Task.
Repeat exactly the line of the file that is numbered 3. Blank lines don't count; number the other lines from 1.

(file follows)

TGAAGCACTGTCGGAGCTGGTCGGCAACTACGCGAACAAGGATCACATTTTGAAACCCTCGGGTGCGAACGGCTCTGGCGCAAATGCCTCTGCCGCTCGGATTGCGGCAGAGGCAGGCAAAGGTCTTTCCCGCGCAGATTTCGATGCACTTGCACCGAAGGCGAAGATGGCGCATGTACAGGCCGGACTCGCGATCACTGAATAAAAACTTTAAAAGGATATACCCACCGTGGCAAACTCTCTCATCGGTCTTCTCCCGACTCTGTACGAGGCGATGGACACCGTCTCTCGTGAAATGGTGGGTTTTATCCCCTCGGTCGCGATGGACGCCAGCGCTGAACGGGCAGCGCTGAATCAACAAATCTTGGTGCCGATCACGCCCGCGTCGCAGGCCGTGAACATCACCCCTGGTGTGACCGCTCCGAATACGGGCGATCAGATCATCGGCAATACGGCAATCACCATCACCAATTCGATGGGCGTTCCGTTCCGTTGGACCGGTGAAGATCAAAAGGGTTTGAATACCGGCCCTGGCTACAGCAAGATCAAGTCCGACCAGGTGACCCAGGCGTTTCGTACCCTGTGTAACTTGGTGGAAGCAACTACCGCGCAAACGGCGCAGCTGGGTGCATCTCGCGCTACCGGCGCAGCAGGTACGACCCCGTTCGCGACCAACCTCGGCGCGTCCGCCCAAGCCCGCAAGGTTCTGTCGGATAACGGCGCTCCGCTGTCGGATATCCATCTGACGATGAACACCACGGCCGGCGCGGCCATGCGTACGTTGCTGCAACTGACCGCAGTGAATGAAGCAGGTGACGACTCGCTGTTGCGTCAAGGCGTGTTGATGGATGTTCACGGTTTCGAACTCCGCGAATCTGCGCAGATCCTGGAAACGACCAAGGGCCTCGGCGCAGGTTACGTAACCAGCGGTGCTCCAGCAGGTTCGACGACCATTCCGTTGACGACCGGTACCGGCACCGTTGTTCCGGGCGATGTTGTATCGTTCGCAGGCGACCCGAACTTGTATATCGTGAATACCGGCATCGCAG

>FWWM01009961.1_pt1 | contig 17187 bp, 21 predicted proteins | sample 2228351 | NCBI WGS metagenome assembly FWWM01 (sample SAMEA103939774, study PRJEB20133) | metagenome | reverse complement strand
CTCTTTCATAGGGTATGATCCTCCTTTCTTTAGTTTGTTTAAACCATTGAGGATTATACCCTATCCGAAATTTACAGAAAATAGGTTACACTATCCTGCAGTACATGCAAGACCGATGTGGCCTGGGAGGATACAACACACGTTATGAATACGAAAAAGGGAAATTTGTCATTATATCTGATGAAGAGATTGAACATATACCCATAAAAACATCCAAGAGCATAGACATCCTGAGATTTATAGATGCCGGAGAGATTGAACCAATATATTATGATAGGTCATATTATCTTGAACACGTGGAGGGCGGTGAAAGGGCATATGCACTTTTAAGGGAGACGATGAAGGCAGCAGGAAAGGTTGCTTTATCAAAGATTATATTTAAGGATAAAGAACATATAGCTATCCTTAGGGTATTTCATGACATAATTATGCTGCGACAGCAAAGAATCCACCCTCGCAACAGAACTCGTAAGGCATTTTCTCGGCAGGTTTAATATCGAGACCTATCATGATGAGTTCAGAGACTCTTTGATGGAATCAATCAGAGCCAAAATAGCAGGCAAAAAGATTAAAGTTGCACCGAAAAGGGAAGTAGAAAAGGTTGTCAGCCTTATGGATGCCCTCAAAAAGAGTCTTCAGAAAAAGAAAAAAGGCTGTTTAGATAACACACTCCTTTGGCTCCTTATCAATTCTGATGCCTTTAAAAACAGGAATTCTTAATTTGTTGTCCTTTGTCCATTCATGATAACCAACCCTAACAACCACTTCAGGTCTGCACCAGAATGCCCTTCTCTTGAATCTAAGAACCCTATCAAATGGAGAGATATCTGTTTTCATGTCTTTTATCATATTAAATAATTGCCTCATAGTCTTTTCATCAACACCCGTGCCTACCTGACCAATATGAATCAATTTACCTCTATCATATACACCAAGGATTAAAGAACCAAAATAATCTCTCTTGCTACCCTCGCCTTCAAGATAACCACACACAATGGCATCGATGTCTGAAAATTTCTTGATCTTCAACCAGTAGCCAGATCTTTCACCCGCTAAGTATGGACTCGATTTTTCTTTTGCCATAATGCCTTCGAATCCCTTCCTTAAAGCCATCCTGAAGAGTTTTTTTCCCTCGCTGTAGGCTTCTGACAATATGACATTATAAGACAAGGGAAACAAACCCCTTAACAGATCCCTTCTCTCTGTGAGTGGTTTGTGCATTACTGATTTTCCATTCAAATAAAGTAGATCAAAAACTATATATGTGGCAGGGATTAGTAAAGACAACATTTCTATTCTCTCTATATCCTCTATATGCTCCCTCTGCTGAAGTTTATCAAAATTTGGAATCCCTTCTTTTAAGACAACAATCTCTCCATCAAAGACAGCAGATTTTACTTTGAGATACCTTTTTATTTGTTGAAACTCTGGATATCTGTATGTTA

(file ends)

CTCTTTCATAGGGTATGATCCTCCTTTCTTTAGTTTGTTTAAACCATTGAGGATTATACCCTATCCGAAATTTACAGAAAATAGGTTACACTATCCTGCAGTACATGCAAGACCGATGTGGCCTGGGAGGATACAACACACGTTATGAATACGAAAAAGGGAAATTTGTCATTATATCTGATGAAGAGATTGAACATATACCCATAAAAACATCCAAGAGCATAGACATCCTGAGATTTATAGATGCCGGAGAGATTGAACCAATATATTATGATAGGTCATATTATCTTGAACACGTGGAGGGCGGTGAAAGGGCATATGCACTTTTAAGGGAGACGATGAAGGCAGCAGGAAAGGTTGCTTTATCAAAGATTATATTTAAGGATAAAGAACATATAGCTATCCTTAGGGTATTTCATGACATAATTATGCTGCGACAGCAAAGAATCCACCCTCGCAACAGAACTCGTAAGGCATTTTCTCGGCAGGTTTAATATCGAGACCTATCATGATGAGTTCAGAGACTCTTTGATGGAATCAATCAGAGCCAAAATAGCAGGCAAAAAGATTAAAGTTGCACCGAAAAGGGAAGTAGAAAAGGTTGTCAGCCTTATGGATGCCCTCAAAAAGAGTCTTCAGAAAAAGAAAAAAGGCTGTTTAGATAACACACTCCTTTGGCTCCTTATCAATTCTGATGCCTTTAAAAACAGGAATTCTTAATTTGTTGTCCTTTGTCCATTCATGATAACCAACCCTAACAACCACTTCAGGTCTGCACCAGAATGCCCTTCTCTTGAATCTAAGAACCCTATCAAATGGAGAGATATCTGTTTTCATGTCTTTTATCATATTAAATAATTGCCTCATAGTCTTTTCATCAACACCCGTGCCTACCTGACCAATATGAATCAATTTACCTCTATCATATACACCAAGGATTAAAGAACCAAAATAATCTCTCTTGCTACCCTCGCCTTCAAGATAACCACACACAATGGCATCGATGTCTGAAAATTTCTTGATCTTCAACCAGTAGCCAGATCTTTCACCCGCTAAGTATGGACTCGATTTTTCTTTTGCCATAATGCCTTCGAATCCCTTCCTTAAAGCCATCCTGAAGAGTTTTTTTCCCTCGCTGTAGGCTTCTGACAATATGACATTATAAGACAAGGGAAACAAACCCCTTAACAGATCCCTTCTCTCTGTGAGTGGTTTGTGCATTACTGATTTTCCATTCAAATAAAGTAGATCAAAAACTATATATGTGGCAGGGATTAGTAAAGACAACATTTCTATTCTCTCTATATCCTCTATATGCTCCCTCTGCTGAAGTTTATCAAAATTTGGAATCCCTTCTTTTAAGACAACAATCTCTCCATCAAAGACAGCAGATTTTACTTTGAGATACCTTTTTATTTGTTGAAACTCTGGATATCTGTATGTTA